Aristotle, Physiognomics

LCL 307: 86-87

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805 a φυσιογνωμονοῦσι, τιθέμενοι καθ᾿ ἕκαστον γένος εἶδός τι ζῴου καὶ διάνοιαν. οἱ δ᾿ ἐπὶ τούτοις σῶμά τι, εἶτα τὸν ὅμοιον τῷ σώματι σῶμα ἔχοντα καὶ τὴν ψυχὴν ὁμοίαν ὑπελάμβανον. ἄλλοι δέ τινες 25τοῦτο μὲν ἐποίουν, οὐκ ἐξ ἁπάντων δὲ τῶν ζῴων ἐδοκίμαζον, ἀλλ᾿ ἐξ αὐτοῦ τοῦ τῶν ἀνθρώπων γένους, διελόμενοι κατὰ τὰ ἔθνη, ὅσα διέφερε τὰς ὄψεις καὶ τὰ ἤθη, οἷον Αἰγύπτιοι καὶ Θρᾷκες καὶ Σκύθαι, ὁμοίως τὴν ἐκλογὴν τῶν σημείων ἐποιοῦντο. οἱ δέ τινες ἐκ τῶν ἠθῶν τῶν ἐπιφαινομένων, οἵᾳ διαθέσει 30ἕπεται ἕκαστον ἦθος, τῷ ὀργιζομένῳ, τῷ φοβουμένῳ, τῷ ἀφροδισιάζοντι, καὶ τῶν ἄλλων δὴ παθημάτων ἑκάστῳ. ἔστι δὲ κατὰ πάντας τούτους τοὺς τρόπους φυσιογνωμονεῖν, καὶ ἔτι κατ᾿ ἄλλους, καὶ τὴν ἐκλογὴν τῶν σημείων ἀνομοίως ποιεῖσθαι.

805 bΟἱ μὲν οὖν κατὰ τὰ ἤθη μόνον φυσιογνωμονοῦντες ἁμαρτάνουσιν, πρῶτον μὲν ὅτι ἔνιοι οὐχ οἱ αὐτοὶ ὄντες τὰ ἐπὶ τῶν προσώπων ἤθη τὰ αὐτὰ ἔχουσιν, οἷον ὅ τε ἀνδρεῖος καὶ ὁ ἀναιδὴς τὰ αὐτὰ ἔχουσι, τὰς διανοίας πολὺ κεχωρισμένοι, δεύτερον 5δὲ ὅτι κατὰ χρόνους τινὰς τὰ ἤθη οὐ τὰ αὐτὰ ἀλλ᾿ ἑτέρων ἔχουσιν· δυσανίοις τε γὰρ οὖσιν ἐνίοτε συνέβη τὴν ἡμέραν ἡδέως διαγαγεῖν καὶ τὸ ἦθος λαβεῖν τὸ τοῦ εὐθύμου, καὶ τοὐναντίον εὔθυμον λυπηθῆναι, ὥστε τὸ ἦθος τὸ ἐπὶ τοῦ προσώπου μεταβαλεῖν. ἔτι πρὸς τούτοις περὶ ὀλίγων ἄν τις 10τοῖς ἐπιφαινομένοις τεκμαίροιτο. οἱ δ᾿ ἐκ τῶν θηρίων φυσιογνωμονοῦντες οὐκ ὀρθῶς τὴν ἐκλογὴν τῶν σημείων ποιοῦνται. οὐ γὰρ δὴ ἑκάστου τῶν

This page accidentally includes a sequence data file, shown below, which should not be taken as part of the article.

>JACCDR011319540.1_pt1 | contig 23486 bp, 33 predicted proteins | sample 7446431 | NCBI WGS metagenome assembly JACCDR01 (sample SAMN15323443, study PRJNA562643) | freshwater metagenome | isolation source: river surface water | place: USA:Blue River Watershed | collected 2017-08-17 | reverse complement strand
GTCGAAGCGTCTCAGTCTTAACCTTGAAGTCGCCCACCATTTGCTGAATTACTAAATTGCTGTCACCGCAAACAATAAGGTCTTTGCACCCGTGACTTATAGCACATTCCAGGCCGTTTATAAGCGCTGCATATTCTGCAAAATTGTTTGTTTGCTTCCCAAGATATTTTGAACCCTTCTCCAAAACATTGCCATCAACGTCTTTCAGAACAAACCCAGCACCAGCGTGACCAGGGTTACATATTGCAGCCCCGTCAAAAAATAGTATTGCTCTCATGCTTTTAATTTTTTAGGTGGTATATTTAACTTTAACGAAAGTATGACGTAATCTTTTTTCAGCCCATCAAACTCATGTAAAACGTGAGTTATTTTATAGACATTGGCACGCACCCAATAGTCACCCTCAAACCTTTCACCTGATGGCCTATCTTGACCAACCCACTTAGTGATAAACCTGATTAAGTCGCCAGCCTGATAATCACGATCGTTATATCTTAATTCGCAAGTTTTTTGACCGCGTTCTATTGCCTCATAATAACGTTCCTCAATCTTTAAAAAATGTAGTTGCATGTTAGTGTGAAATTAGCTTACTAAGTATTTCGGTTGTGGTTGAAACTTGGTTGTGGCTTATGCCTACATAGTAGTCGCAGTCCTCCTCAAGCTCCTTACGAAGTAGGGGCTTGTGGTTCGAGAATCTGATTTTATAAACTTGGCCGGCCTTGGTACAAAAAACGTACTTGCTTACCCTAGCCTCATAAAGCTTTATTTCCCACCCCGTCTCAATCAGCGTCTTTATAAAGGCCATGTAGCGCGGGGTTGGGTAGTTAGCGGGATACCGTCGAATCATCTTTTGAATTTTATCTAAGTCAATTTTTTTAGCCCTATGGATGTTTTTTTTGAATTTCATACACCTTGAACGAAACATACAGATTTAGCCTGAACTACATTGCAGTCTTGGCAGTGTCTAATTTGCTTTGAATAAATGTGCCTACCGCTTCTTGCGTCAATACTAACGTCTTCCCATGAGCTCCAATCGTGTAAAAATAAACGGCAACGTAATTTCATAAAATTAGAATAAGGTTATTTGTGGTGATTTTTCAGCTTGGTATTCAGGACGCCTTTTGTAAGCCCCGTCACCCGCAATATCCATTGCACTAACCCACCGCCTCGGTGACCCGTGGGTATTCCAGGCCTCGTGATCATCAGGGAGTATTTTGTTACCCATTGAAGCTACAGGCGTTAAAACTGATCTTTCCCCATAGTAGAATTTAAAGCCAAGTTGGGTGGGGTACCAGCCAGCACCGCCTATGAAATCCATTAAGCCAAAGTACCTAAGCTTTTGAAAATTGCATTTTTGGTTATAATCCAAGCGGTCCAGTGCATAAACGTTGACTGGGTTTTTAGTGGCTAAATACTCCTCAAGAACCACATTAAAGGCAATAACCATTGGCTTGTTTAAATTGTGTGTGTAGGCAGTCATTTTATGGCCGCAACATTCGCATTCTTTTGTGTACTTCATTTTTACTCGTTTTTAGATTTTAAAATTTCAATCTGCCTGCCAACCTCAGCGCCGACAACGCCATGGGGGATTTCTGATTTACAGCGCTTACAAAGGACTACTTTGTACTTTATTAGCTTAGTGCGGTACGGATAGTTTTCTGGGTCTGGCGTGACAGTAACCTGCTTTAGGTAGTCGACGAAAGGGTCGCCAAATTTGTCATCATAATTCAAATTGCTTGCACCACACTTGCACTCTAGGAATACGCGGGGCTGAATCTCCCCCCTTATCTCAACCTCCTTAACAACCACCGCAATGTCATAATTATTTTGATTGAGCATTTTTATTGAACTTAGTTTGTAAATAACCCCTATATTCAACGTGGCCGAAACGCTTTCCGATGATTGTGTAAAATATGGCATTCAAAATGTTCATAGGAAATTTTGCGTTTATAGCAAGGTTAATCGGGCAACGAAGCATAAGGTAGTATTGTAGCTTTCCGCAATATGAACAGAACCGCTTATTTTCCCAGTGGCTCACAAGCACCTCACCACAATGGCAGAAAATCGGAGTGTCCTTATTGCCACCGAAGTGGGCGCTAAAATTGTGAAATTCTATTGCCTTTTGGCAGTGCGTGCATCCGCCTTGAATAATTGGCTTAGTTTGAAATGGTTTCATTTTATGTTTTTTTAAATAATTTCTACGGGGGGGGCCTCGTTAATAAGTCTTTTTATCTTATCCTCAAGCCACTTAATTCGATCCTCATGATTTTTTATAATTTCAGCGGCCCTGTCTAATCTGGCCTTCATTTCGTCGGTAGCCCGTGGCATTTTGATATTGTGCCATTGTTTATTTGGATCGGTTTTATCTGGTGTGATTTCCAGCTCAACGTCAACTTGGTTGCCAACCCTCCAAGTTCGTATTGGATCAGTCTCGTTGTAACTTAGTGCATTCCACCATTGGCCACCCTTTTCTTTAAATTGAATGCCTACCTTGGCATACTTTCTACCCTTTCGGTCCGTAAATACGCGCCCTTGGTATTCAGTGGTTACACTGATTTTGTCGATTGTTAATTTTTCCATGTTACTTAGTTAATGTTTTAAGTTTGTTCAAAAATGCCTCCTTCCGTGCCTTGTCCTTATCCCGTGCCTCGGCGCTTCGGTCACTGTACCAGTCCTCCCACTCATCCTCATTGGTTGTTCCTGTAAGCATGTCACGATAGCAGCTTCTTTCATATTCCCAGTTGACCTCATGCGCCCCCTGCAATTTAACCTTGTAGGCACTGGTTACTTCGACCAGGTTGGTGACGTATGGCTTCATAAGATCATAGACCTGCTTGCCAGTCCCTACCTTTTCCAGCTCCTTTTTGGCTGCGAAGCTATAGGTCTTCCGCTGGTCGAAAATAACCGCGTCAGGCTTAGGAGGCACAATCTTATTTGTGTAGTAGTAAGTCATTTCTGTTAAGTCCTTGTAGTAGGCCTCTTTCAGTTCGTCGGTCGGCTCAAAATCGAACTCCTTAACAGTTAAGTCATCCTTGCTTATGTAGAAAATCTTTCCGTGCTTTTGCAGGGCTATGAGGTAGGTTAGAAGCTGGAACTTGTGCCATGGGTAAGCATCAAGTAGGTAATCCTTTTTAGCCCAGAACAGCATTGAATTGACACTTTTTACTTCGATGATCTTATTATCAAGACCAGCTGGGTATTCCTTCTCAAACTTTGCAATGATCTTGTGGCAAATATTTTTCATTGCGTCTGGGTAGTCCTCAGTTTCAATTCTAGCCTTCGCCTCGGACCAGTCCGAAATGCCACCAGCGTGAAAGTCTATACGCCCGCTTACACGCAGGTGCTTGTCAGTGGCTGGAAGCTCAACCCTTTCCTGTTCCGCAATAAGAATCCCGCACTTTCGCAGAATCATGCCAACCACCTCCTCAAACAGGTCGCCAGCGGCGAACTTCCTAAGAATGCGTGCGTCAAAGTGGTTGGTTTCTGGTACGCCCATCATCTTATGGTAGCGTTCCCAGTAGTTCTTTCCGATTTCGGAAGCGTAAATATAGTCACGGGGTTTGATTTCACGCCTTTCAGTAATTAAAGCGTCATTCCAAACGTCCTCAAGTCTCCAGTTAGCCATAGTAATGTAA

for each genus one form and disposition for the animal. On these grounds they have supposed one type of body for the animal and then have concluded that the man who has a body similar to this will have a similar soul. A second class have pursued the same method, but have not based their conclusions entirely on animals, but upon the genus man itself, dividing him into races, in so far as they differ in appearance and in character (for instance Egyptians, Thracians and Scythians), and have made a corresponding selection of characteristics. A third class have made a collection of superficial characteristics, and the dispositions which follow each—the passionate man, the fearful, the sexual and each of the other affections. It is possible to make a science of physiognomies according to each of these methods, and also by others and to make a selection of characteristics in different ways.

Those who proceed in their science entirely by Errors in method. characteristics are wrong; first of all, because some men, who are in no sense alike, have the same facial expressions (for instance the brave and the shameless man have the same expressions), but are widely different in disposition; secondly, because at certain times they do not have the same expressions but different ones; for the low-spirited sometimes spend a happy day and assume the facial expression of the high-spirited, and conversely the high-spirited may be suffering grief, so that the expression in the face changes. In addition to this one could only draw evidence from superficial characteristics in very few cases. But those who base this science of physiognomies on wild beasts do not make their selection of signs correctly. For it is impossible

DOI: 10.4159/DLCL.aristotle-physiognomics.1936